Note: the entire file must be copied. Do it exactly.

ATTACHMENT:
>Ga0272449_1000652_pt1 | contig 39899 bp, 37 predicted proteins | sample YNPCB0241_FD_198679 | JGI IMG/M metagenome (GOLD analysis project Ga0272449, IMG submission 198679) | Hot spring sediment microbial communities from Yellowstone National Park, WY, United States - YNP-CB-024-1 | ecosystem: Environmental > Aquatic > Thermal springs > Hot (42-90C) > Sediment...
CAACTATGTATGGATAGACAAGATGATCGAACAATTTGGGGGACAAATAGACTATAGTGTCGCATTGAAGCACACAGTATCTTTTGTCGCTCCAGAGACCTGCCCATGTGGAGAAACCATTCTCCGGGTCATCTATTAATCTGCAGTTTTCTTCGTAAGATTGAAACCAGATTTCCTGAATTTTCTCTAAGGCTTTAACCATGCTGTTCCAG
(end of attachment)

>Ga0272449_1000652_pt1 | contig 39899 bp, 37 predicted proteins | sample YNPCB0241_FD_198679 | JGI IMG/M metagenome (GOLD analysis project Ga0272449, IMG submission 198679) | Hot spring sediment microbial communities from Yellowstone National Park, WY, United States - YNP-CB-024-1 | ecosystem: Environmental > Aquatic > Thermal springs > Hot (42-90C) > Sediment...
CAACTATGTATGGATAGACAAGATGATCGAACAATTTGGGGGACAAATAGACTATAGTGTCGCATTGAAGCACACAGTATCTTTTGTCGCTCCAGAGACCTGCCCATGTGGAGAAACCATTCTCCGGGTCATCTATTAATCTGCAGTTTTCTTCGTAAGATTGAAACCAGATTTCCTGAATTTTCTCTAAGGCTTTAACCATGCTGTTCCAG